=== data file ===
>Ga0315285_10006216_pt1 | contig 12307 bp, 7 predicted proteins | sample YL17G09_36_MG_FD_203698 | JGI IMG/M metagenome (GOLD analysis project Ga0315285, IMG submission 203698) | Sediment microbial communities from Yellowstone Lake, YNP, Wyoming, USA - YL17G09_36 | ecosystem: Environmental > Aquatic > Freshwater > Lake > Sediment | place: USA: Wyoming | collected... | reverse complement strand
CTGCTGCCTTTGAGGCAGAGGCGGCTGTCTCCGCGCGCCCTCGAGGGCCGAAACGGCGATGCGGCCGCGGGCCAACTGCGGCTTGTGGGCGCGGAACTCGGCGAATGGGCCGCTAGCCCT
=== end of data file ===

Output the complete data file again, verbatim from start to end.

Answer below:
>Ga0315285_10006216_pt1 | contig 12307 bp, 7 predicted proteins | sample YL17G09_36_MG_FD_203698 | JGI IMG/M metagenome (GOLD analysis project Ga0315285, IMG submission 203698) | Sediment microbial communities from Yellowstone Lake, YNP, Wyoming, USA - YL17G09_36 | ecosystem: Environmental > Aquatic > Freshwater > Lake > Sediment | place: USA: Wyoming | collected... | reverse complement strand
CTGCTGCCTTTGAGGCAGAGGCGGCTGTCTCCGCGCGCCCTCGAGGGCCGAAACGGCGATGCGGCCGCGGGCCAACTGCGGCTTGTGGGCGCGGAACTCGGCGAATGGGCCGCTAGCCCT